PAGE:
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Toronto Blue Jays pitcher Brad Lincoln is calmed by catcher J.P. Arencibia after a passed ball with the bases loaded allowed Atlanta Braves' Freddie Freeman to score in the seventh inning of an interleague baseball game at Turner Field in Atlanta, Thursday, May 30, 2013. Atlanta won 11-3. (Dave Tulis/AP)
Toronto Blue Jays pitcher Brad Lincoln is calmed by catcher J.P. Arencibia after a passed ball with the bases loaded allowed Atlanta Braves' Freddie Freeman to score in the seventh inning of an interleague baseball game at Turner Field in Atlanta, Thursday, May 30, 2013. Atlanta won 11-3. (Dave Tulis/AP)

Mired in mediocrity, lack of consistent pitching hurting Jays Add to ...

The second month of the season’s has gone by with the Blue Jays residing in the AL East basement, still desperately seeking a sustained run to get back into the race.

Up the coast from here, the Los Angeles Angels had an equally disappointing start to the season before getting on a roll in these past two weeks, winning 10 of 12 games before losing to Houston on Friday.

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For Friday’s game against the Padres at Petco Park, Gibbons moved Edwin Encarnacion across the diamond to third base from his usual post at first, in order to get designated hitter Adam Lind’s bat into the lineup for an interleague game.

With third baseman Brett Lawrie on the disabled list, Gibbons plans to continue using the setup through the two-game series in San Francisco on Tuesday and Wednesday. Whether he might consider the setup more permanently, with Lawrie hitting .209 and averaging one strikeout per game, wasn’t discussed.

Hitting, though, isn’t the Jays problem. The offence has come around after a slow start, enabling the Jays to enter Friday’s game with a chance to go .500 in the month with a 13-14 record entering the game.

There’s no secret to the sauce.

“.500 months aren’t going to make up a lot of ground,” Gibbons said. “We’ve got to pitch.”

The starting rotation ranked 28th out of 30 Major League teams with a 5.53 earned run average and an overall record of 12-21. It also ranked 28th in innings pitched, stressing the bullpen to the point that the Jays might have chartered a limousine service to transport relief back and forth from Triple-A Buffalo.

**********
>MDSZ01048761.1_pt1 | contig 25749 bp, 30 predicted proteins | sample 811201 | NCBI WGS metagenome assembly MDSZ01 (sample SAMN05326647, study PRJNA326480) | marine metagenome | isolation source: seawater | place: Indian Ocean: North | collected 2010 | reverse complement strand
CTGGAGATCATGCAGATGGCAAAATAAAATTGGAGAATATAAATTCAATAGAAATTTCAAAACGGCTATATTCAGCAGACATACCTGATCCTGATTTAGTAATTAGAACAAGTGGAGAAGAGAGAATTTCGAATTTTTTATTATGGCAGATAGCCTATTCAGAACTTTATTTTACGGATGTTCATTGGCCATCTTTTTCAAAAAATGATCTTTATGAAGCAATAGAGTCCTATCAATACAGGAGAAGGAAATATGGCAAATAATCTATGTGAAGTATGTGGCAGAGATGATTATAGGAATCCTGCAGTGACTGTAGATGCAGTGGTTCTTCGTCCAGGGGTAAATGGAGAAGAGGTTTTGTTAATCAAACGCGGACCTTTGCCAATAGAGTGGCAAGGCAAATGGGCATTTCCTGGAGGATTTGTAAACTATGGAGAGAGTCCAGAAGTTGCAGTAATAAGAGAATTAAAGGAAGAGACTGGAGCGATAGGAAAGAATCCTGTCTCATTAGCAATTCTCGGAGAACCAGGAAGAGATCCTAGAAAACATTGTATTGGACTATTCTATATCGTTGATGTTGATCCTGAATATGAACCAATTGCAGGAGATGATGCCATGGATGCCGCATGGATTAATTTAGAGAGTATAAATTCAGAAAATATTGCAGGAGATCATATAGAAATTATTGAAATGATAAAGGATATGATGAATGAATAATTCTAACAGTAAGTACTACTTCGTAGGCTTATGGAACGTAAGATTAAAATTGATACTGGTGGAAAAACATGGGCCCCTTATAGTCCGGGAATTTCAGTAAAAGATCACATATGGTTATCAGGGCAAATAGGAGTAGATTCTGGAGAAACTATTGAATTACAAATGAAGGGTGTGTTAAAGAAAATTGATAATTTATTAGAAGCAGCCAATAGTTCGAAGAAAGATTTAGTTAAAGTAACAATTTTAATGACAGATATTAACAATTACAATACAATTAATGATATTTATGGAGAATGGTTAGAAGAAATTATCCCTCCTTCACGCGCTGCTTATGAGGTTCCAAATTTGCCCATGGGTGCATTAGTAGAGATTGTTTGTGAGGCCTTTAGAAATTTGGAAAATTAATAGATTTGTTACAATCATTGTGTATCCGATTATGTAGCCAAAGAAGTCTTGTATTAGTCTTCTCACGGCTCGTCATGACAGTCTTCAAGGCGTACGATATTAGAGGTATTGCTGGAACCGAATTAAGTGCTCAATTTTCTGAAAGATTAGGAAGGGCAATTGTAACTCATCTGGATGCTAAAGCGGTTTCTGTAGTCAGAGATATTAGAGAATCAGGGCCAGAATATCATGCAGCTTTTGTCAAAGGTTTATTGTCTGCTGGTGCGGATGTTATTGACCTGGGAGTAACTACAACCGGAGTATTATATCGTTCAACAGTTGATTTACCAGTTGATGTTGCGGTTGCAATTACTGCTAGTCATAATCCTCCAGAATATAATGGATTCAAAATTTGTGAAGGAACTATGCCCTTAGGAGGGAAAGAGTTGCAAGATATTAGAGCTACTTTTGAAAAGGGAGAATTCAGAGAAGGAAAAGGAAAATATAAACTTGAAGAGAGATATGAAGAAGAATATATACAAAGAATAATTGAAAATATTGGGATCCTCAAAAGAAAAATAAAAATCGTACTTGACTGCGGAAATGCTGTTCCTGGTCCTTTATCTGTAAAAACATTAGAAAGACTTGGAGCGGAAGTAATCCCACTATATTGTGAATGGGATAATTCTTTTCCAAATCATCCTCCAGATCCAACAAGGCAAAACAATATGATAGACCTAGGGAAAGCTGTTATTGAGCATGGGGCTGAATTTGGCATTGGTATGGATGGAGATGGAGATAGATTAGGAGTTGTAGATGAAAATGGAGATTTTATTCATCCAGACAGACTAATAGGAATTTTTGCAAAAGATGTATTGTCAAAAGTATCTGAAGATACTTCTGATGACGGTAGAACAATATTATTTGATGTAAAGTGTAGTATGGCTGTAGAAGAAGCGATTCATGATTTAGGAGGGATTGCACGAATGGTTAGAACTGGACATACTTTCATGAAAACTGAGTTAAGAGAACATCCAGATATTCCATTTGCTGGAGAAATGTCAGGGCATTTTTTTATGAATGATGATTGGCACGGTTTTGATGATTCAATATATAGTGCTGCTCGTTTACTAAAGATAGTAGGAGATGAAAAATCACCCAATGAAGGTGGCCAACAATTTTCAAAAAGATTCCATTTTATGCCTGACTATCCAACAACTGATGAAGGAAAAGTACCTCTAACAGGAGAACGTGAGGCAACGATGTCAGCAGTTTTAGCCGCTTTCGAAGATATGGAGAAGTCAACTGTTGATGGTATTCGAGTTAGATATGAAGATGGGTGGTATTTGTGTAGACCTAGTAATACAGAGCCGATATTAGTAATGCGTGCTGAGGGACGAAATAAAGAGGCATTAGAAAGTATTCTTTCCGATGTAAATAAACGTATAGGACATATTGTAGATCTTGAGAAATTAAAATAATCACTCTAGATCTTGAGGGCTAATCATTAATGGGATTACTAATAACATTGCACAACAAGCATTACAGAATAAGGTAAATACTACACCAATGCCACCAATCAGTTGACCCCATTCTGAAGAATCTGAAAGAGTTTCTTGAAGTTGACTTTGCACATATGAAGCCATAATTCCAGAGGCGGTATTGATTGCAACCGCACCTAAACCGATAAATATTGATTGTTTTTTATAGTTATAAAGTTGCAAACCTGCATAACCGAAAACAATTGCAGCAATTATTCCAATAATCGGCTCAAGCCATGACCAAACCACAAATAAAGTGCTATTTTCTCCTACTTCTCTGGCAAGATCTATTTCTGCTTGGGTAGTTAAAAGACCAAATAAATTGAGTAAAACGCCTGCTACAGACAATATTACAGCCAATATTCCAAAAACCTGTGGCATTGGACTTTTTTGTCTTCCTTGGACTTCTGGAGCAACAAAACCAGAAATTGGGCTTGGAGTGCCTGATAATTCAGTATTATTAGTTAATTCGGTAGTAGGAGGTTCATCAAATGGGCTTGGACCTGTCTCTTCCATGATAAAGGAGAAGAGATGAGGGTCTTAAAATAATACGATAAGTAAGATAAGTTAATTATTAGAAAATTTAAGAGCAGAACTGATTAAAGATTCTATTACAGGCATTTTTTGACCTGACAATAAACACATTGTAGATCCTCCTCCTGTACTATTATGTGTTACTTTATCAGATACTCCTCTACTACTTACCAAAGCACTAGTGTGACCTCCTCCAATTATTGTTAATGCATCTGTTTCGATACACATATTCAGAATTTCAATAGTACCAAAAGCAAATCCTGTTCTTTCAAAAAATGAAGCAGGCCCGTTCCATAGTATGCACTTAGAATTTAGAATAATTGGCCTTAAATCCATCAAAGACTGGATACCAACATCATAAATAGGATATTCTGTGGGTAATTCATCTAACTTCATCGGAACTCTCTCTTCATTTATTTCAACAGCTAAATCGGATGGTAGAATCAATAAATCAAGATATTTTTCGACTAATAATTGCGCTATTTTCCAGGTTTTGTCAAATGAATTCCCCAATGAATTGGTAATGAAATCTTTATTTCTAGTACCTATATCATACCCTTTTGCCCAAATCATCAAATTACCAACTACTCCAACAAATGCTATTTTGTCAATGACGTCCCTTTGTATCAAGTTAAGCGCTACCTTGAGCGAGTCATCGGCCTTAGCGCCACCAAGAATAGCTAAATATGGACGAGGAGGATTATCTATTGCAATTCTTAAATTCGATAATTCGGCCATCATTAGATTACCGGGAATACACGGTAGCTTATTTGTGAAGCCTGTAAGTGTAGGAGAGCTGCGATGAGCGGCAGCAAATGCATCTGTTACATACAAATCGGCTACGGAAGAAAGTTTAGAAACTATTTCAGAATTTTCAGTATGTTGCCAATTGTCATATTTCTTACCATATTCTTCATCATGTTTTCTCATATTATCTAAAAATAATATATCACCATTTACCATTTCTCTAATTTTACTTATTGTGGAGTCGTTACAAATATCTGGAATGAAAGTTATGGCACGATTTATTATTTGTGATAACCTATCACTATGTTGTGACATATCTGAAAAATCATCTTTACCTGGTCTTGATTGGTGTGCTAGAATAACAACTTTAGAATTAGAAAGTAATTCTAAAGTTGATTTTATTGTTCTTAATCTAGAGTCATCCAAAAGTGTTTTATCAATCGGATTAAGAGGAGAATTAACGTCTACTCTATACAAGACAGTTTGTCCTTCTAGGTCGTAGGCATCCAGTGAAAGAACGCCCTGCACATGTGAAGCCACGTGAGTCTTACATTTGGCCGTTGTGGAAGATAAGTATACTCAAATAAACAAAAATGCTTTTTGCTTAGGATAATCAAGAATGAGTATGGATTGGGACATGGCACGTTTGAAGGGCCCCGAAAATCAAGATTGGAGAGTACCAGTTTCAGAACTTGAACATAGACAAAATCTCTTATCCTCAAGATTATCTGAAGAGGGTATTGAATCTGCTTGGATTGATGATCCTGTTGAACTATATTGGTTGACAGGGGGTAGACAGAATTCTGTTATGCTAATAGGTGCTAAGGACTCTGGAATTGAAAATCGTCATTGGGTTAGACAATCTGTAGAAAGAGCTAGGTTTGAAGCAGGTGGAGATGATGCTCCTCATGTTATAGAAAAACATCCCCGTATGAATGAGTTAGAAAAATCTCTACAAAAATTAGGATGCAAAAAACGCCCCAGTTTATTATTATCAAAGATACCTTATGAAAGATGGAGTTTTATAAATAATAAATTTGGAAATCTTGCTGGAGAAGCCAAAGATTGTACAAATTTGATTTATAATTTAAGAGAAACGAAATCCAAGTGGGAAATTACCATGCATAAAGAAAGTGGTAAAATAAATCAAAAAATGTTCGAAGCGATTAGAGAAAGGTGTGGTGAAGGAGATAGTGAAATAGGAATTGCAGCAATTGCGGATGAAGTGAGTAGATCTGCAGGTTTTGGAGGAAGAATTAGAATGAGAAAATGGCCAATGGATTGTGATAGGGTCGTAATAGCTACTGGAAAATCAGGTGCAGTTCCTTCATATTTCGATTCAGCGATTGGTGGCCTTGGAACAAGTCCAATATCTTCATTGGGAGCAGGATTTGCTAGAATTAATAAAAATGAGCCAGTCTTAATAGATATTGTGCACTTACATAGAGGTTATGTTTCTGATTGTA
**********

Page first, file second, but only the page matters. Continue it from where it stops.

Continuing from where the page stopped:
Is there light? Right-hander Josh Johnson (triceps strain) is scheduled to return in San Francisco after a rehab stint at Buffalo. He was expected to contribute 15-20 wins, after being obtained from Miami in the off-season, but started the season with an 0-1 record and 6.86 ERA in four games.

“We need Josh to be good when he comes back,” Gibbons said. “We’ve got to stabilize some things.”

Meanwhile, it was uncertain whether right-hander Brandon Morrow will take his start on Sunday night. Morrow, slowed by back and forearm strains to date, is 2-3 with a 5.63 ERA.

Mark Buehrle, pitching Saturday, has returned to form but he’s the only reliably effective starter at the moment. R.A. Dickey, hit hard in Atlanta for a loss on Thursday, is having trouble getting the requisite velocity on his knuckleball. With J.A. Happ on the 60-day disabled list, the No. 5 starter is Chad Jenkins.

The solution has to come from within, at least for now.

“This time of year, you can’t make trades [for a top starter] because everybody still thinks they have a shot,” Gibbons said. Else, they’re holding on to their talent to leverage a better price in July.

In May, the Blue Jays ranked in the top-five or six among Major League teams for batting average, on-base-percentage, slugging percentage and runs scored. Entering Friday’s game, Lind was hitting .338 in the month, with a .407 on-base percentage and .606 slugging percentage. Jose Bautista was at .361/.472/.588, Encarnacion .290/.361/.486. J.P. Arencibia is tied for sixth in the AL with 12 homers.

Colby Rasmus ranked second in home runs among centre fielders in the AL. Emilio Bonficacio, who’s taken over second base, had raised his average toward the .220 mark by hitting .302 over a 16-game stretch.

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